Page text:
Home > Cyber News > CVE-2019-7406 in TP-Link Wi-Fi Extenders Can Be Exploited without Authentication

CVE-2019-7406 in TP-Link Wi-Fi Extenders Can Be Exploited without Authentication

IBM researchers just discovered another serious zero-day vulnerability, this time impacting TP-Link Wi-Fi Extenders. The vulnerability (known as to CVE-2019-7406) could lead to remote code execution attacks and affects TP-Link Wi-Fi Extender models RE365, RE650, RE350 and RE500 running firmware version 1.0.2, build 20180213.

More about to CVE-2019-7406

The CVE-2019-7406 vulnerability was discovered by security researcher Grzegorz Wypychmembers of IBM X-Force. In case of a successful attack, the RCE bug could allow arbitrary command execution via a malformed user agent field in HTTP headers.

In other words, a remote attacker could get complete control over the device and command it with the same privileges of the device’s legitimate user. The issue is serious as it affects both home and commercial properties where TP-Link Wi-Fi Extenders are utilized. The extenders are devices that can amplify a Wi-Fi signal, and as such have a broad usage.

The researcher exploited the zero-day vulnerability in TP-Link RE365 Wi-Fi extender with firmware version 1.0.2, build 20180213 Rel. 56309. However, after internal testing, TP-Link confirmed that three other models are also affected: RE650, RE350 and RE500.

Related: [wplinkpreview url=”https://sensorstechforum.com/tp-link-sr20-smart-home-router-zero-day/”] TP-Link SR20 Smart Home Routers Contain Zero-Day Flaw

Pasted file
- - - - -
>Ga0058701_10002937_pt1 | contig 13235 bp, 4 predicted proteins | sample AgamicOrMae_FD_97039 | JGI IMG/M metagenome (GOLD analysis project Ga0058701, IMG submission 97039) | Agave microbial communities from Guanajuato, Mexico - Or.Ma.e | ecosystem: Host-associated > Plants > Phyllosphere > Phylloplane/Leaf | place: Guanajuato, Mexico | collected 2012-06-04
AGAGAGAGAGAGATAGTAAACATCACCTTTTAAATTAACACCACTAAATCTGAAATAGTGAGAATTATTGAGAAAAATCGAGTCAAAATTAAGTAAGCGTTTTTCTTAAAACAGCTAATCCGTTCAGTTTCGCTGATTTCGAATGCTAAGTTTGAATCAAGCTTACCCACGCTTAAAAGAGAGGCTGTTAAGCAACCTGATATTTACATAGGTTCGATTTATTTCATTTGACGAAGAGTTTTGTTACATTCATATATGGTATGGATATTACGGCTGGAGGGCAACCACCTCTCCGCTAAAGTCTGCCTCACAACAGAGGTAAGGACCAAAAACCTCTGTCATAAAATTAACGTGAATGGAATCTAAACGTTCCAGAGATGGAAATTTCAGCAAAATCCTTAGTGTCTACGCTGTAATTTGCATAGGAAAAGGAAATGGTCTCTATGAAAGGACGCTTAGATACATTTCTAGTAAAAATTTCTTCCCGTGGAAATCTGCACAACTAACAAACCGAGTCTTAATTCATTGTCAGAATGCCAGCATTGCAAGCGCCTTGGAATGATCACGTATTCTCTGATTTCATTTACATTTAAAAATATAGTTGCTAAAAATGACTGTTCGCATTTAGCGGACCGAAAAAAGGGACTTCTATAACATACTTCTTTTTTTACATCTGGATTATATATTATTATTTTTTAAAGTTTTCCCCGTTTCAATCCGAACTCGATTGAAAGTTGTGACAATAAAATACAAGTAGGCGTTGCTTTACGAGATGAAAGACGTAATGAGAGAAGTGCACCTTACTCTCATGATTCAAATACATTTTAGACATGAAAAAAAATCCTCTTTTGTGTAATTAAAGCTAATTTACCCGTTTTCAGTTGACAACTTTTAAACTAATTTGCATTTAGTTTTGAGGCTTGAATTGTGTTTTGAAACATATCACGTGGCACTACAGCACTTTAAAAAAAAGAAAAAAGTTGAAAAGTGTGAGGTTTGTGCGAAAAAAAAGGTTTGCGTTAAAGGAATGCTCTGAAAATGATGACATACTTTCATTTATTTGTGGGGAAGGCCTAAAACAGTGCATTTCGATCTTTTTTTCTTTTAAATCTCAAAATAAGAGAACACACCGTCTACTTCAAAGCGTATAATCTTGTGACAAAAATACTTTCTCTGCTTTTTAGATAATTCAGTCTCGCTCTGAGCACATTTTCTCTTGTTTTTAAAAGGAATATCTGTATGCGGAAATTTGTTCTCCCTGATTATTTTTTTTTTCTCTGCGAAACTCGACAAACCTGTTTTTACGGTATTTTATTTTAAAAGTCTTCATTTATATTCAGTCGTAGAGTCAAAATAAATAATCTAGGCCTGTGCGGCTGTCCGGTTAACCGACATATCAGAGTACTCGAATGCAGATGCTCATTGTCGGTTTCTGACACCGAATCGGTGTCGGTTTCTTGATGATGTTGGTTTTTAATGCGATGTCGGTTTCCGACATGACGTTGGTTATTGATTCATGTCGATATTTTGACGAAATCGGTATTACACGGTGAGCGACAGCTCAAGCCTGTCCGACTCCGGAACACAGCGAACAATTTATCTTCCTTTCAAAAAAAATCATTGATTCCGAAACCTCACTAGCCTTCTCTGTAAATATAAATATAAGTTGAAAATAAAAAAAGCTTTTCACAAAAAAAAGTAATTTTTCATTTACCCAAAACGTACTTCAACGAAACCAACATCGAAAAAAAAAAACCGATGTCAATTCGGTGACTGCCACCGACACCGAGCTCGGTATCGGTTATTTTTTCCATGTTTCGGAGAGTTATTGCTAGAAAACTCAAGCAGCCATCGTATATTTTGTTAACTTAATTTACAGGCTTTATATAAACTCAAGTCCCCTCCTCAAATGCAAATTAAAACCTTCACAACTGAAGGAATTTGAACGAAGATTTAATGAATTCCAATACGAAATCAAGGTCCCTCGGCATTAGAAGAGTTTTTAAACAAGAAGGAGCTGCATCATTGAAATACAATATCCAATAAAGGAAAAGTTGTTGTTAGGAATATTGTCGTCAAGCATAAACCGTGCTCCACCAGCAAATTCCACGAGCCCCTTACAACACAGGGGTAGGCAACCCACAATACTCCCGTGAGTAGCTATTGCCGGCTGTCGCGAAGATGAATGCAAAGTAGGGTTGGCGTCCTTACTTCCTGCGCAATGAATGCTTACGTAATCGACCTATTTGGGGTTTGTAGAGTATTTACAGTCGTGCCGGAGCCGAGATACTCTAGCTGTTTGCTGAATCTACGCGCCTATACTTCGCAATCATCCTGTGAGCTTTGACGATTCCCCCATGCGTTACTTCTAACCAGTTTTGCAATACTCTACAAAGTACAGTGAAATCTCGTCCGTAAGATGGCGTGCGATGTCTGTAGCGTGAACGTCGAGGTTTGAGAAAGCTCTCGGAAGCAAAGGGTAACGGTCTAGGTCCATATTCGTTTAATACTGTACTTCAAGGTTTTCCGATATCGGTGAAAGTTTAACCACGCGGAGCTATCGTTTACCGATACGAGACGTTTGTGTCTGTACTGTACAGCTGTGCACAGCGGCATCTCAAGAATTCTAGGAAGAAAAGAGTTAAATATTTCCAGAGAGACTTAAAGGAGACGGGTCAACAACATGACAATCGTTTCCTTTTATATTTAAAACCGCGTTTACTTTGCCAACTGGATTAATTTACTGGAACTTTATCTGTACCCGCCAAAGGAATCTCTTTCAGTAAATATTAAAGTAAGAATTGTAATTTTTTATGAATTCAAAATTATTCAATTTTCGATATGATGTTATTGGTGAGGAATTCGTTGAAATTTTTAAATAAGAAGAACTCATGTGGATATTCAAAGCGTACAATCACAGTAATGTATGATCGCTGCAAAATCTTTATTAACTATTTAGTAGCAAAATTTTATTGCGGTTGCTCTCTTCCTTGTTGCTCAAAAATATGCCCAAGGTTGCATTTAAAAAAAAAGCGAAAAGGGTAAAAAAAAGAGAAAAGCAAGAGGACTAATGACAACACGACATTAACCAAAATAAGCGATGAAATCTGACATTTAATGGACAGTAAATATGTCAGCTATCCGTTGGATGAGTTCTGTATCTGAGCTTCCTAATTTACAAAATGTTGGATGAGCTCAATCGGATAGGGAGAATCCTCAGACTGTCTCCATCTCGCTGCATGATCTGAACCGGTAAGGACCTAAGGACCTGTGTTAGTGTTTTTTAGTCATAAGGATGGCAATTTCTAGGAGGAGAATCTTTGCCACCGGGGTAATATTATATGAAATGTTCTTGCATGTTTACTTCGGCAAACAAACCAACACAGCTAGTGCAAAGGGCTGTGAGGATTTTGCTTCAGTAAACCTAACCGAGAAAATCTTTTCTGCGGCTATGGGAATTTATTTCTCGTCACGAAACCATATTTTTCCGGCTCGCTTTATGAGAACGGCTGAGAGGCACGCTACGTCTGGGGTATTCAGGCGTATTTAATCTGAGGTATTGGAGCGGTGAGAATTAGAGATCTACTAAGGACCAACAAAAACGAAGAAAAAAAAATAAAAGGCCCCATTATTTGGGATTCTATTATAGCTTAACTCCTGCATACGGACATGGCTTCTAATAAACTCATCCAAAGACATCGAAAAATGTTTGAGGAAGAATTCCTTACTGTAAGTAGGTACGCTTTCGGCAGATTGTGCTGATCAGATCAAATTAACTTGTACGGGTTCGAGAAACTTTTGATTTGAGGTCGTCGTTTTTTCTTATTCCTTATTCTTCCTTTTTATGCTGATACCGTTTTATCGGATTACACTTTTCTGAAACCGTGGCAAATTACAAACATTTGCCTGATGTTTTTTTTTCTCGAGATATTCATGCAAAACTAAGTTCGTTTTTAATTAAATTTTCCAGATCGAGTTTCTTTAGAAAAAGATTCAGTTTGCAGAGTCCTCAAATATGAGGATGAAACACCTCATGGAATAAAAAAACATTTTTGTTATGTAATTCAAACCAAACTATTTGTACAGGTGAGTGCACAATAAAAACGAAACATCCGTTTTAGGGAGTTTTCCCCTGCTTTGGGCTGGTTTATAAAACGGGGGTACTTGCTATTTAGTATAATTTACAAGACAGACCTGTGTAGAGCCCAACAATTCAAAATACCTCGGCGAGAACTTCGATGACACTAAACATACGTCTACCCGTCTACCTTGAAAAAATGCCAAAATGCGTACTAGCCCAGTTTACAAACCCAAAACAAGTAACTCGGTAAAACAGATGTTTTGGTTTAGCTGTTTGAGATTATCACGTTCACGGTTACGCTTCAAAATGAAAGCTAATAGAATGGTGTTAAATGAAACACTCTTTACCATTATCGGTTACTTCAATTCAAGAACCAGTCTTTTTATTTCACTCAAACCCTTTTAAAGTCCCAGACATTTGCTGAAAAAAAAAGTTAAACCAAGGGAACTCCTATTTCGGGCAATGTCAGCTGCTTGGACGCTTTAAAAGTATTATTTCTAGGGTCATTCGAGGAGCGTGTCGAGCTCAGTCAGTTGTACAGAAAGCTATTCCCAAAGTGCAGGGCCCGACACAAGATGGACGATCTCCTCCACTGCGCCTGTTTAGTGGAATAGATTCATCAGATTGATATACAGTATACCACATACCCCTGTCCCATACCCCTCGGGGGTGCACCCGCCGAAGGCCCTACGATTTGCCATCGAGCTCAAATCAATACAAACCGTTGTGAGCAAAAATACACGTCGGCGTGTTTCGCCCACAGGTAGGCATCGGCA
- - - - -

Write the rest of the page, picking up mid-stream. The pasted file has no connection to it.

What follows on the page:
What’s mostly surprising about CVE-2019-7406 is that it can be exploited by a remote attacker without requiring login/authentication to the Wi-Fi extender device. This means that privilege escalation is not required, because extenders already run with root-level access. This default condition is quite risky as attackers can perform a wide range of attacks.

The sort of impact one can expect from such unauthenticated access is, for example, requesting the device to browse to a botnet command and control server or an infection zone,” the researcher sad. “The thought of a Mirai infection on IoT devices is, of course, one of the first things that come to mind, where automated scripts could potentially run as root on this type of a device if the vulnerability is exploited.”

It’s highly advisable to mitigate the risk caused by CVE-2019-7406 by implementing compensating controls or a patch as soon as one becomes available, Wypychmembers concluded.

Milena Dimitrova

An inspired writer and content manager who has been with SensorsTechForum since the project started. A professional with 10+ years of experience in creating engaging content. Focused on user privacy and malware development, she strongly believes in a world where cybersecurity plays a central role. If common sense makes no sense, she will be there to take notes. Those notes may later turn into articles! Follow Milena @Milenyim

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